MY FIRST EXPERIENCES WITH STEAM ENGINES

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Here is a picture of Harry Woodman see of Dowling, Michigan hill climbing at the 1962 Old Time Thresher Show.
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Here is a picture of the threshing scene at the 1962 Old Time Thresher Show.

Elmwood, Wis.

I was born over head of a general merchandise store in a small
inland town.

The whole township was covered with heavy hardwood timber, so
steam powered sawmills were many and some had stone feed mills
attached to grind corn meal and whole wheat flour for the early
settlers.

Being mechanically inclined and caring nothing for the store, I
would run away to the mills to see the machinery and especially the
big steam engines that run the mills. My mother hadn’t given me
permission to go, as she was afraid I would get hurt. So I knew
just what I had coming when I arrived homel The tanning I got
didn’t make me lose the interest I still had in the steam
engines, but only the lack of wanting to sit down for awhile.

Fortunately for me, My uncle had a sawmill and a small Gaar
Scott engine. My uncle had a boy about my age so I was allowed to
go there once in awhile. So by the age of ten I knew a lot about
boilers and engines.

By the turn of the century drilled wells were replacing the
springs and dug wells and steam powered drilling machine were doing
big business.

My father needed a new well at home so he got a driller to drill
our well in exchange for a large store account owed by him. The
driller had a large family to support, the pay was poor as a result
he couldn’t afford to keep a helper. So at the age of ten, I
took it upon myself to run the engine for him.

This was an upright 6 H.P. steam engine with the cylinder below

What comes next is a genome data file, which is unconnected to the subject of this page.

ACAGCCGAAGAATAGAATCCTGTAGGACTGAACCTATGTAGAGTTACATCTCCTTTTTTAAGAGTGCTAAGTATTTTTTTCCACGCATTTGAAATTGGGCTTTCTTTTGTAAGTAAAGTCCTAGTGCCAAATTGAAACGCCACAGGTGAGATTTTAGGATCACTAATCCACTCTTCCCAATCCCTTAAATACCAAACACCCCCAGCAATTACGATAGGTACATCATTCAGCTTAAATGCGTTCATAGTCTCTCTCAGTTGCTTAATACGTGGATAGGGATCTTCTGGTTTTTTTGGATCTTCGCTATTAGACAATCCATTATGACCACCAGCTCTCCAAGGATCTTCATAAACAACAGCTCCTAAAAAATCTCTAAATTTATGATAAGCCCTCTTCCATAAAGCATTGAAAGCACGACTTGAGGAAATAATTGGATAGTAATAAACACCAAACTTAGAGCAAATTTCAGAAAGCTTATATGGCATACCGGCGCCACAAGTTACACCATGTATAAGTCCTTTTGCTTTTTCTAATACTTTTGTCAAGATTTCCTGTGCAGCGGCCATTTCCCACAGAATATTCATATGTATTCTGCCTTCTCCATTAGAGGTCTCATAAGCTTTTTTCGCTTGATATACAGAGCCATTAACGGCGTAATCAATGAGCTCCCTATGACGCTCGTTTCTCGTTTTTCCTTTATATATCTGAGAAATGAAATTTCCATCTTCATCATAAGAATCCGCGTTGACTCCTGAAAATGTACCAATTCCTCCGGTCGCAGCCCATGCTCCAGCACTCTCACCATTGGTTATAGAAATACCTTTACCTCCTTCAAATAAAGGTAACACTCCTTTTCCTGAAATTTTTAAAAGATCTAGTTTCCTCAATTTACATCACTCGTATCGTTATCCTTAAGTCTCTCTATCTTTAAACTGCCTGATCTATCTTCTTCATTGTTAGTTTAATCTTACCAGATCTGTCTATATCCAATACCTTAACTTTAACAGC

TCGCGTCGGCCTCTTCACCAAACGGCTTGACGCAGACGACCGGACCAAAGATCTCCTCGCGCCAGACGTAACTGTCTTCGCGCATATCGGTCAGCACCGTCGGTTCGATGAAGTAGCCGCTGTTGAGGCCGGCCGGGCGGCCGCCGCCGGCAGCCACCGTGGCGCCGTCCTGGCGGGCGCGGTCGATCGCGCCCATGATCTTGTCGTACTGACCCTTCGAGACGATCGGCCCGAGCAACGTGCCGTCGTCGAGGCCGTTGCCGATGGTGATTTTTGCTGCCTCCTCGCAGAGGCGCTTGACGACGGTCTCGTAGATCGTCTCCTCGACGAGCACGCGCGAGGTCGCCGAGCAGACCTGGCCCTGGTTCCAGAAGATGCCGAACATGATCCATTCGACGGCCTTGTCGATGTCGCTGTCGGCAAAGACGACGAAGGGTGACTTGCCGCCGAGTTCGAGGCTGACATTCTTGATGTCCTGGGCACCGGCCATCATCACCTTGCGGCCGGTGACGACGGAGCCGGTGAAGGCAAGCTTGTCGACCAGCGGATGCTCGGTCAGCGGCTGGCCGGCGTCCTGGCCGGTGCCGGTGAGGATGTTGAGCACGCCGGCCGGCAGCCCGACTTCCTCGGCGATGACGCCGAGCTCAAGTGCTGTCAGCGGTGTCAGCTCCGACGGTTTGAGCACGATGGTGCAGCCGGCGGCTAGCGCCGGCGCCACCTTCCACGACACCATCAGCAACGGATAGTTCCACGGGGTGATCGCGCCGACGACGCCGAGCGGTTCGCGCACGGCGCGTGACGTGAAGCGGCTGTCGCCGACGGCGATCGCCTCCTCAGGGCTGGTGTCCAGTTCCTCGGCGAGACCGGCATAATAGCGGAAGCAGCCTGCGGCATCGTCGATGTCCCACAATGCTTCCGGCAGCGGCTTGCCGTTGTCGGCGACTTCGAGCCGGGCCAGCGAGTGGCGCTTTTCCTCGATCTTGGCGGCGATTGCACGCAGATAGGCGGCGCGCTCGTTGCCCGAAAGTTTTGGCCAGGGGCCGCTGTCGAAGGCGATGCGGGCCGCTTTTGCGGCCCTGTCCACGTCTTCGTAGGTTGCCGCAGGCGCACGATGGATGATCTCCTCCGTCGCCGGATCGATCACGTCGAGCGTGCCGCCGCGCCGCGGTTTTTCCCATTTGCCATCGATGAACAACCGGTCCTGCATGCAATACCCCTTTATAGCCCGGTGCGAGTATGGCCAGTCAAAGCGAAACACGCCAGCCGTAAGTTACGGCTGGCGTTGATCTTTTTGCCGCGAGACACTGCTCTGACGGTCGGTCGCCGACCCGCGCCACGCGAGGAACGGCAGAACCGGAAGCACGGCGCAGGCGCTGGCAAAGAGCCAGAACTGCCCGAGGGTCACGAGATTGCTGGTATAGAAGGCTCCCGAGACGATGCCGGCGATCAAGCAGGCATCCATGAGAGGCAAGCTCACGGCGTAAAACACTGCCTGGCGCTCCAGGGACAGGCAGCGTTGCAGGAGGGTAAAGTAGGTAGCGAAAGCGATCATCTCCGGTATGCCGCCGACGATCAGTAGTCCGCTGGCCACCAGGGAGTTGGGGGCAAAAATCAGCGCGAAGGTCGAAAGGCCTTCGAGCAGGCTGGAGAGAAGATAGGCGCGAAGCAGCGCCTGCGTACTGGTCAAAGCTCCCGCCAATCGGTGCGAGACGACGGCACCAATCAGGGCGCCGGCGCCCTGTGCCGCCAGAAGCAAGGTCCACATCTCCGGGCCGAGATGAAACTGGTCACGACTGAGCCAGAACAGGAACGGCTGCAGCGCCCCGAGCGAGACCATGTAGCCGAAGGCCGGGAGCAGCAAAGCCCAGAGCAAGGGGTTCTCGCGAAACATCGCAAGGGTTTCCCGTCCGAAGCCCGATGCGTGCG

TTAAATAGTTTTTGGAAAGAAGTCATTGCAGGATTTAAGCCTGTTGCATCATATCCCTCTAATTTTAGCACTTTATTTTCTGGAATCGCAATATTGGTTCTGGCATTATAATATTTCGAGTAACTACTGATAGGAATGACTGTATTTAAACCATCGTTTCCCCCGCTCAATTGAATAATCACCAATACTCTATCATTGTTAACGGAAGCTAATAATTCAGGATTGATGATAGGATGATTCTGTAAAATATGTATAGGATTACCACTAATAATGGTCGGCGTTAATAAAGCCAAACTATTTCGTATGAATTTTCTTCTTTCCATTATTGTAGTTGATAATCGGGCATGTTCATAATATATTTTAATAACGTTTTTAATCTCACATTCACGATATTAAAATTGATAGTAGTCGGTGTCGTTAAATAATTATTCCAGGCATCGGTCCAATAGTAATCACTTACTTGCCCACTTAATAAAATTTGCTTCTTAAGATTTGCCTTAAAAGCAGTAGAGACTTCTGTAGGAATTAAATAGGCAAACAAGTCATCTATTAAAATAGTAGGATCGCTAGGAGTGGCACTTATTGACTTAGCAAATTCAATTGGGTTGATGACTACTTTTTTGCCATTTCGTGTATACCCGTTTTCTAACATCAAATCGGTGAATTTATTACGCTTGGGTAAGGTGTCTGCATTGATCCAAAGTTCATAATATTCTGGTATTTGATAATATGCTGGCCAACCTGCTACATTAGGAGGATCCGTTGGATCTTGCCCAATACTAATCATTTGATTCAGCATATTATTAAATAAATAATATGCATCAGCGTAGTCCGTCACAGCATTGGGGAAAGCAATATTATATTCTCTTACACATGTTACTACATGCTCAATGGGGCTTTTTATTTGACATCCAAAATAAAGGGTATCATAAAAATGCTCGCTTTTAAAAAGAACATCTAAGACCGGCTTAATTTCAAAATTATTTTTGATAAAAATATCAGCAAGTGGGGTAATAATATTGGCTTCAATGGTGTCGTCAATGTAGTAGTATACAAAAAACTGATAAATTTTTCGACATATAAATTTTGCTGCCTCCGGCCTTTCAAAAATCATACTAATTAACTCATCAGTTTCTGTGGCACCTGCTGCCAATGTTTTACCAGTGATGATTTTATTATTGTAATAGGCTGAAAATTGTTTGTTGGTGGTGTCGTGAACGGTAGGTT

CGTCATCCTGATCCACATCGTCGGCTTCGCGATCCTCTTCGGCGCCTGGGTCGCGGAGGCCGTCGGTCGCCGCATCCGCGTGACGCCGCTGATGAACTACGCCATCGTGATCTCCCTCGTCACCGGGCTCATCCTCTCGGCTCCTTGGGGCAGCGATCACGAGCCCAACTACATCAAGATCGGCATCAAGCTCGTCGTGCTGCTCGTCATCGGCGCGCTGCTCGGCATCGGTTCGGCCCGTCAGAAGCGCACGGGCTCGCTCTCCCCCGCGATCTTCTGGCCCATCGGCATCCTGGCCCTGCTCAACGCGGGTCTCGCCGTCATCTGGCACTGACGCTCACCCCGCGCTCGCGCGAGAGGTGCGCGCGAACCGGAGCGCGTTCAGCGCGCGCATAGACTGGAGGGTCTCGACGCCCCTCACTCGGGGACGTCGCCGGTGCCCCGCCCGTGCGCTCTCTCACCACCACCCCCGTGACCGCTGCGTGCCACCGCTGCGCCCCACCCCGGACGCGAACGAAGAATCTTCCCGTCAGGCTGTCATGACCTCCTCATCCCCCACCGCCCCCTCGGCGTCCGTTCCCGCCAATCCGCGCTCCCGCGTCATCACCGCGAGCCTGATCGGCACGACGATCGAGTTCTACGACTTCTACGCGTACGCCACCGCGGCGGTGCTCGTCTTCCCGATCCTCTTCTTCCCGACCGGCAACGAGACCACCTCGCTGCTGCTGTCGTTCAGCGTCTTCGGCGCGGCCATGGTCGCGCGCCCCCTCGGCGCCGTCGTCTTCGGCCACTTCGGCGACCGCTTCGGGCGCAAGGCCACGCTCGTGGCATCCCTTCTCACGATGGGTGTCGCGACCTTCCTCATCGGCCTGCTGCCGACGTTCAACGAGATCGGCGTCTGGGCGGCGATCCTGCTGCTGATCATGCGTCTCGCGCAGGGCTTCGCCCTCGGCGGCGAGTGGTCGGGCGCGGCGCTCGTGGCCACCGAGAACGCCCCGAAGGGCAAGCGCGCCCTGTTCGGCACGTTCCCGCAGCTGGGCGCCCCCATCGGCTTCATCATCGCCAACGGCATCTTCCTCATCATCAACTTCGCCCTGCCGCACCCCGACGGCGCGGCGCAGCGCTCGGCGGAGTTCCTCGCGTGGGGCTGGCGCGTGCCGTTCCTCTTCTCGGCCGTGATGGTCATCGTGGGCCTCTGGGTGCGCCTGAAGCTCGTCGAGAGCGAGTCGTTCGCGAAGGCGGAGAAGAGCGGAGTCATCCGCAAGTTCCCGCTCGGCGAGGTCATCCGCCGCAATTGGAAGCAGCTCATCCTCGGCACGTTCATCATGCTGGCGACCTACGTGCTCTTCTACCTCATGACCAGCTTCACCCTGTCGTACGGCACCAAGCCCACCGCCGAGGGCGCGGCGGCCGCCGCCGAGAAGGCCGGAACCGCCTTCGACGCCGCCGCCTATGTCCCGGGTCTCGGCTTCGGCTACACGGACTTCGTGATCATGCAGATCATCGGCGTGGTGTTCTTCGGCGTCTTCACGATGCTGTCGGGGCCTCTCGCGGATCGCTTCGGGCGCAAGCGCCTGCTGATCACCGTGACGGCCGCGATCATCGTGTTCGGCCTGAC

and the crank shaft and pulley above with a cross head pump for
water supply and of course wood for fuel.

Every morning I would steam up for him, oil up, fill the
lubricator, run the engine enough to fill the boiler and have it
ready to run by the time he got there.

His next move was to a near neighbor, so on invitation I tagged
along. His next move was farther away from home, because of this
father would not let me go. That ended my portable steam engine
career.

That same year a flour mill came to town which was powered by an
Atlas Steam engine with the governors in the flywheel working on
the eccentric and valve. The mill was heated by the exhaust and the
condensed water was pumped back into the boiler by a double
cylinder independent pump, so there was very little boiler cleaning
or repairs. This was the nicest power plant anywhere a-round.

How the engineers and firemen ever put up with me and my
questions, I will never know. But most of them seemed to like me
and would even let me stop the engines, open and shut petcocks, run
injectors, insperators, syphons, and etc. One older engineer would
even let me start the big sawmill engine.

Of course my best bet was my uncles engines and as soon as
school was out my cousin and I would run the engines, especially
the planing mill. The shavings were used for fuel and it wasn’t
too much of a job to care for the boiler. Fuel was no object with
all the dry slabs and dry edgings all over the place. On Saturdays
when the mill would not be running, my cousin and I would steam up
the little Gaar Scott and run it around for fun. We placed a plank
across on the tool boxes so we could reach the levers. So by the
time we were through grade school both my cousin and I were able to
do a good job with the steam engines.

Later my uncle acquired four steam threshing machines all Avery
‘Yellow Fellows’ threshers and different make engines. One
was a Nickols and Shepard, one a return flue Buffalo Pitts and 2
returned Averys. We ran all of these engines some, but we both
attended high school and this left only Saturdays and vacation time
to spend running these machines. By the time we were out of high
school gas engines were taking over. My uncle put a big single
cylinder throdling governor Milwaukee gas engine in the planing
mill.

How I wish I had some pictures of all of these engines, mills
and etc., but photography was expensive and kodaks were not in use
then. Perhaps at a later date I will tell more about the portable
and early traction engines in our neighborhood.

Farm Collector Magazine
Farm Collector Magazine
Dedicated to the Preservation of Vintage Farm Equipment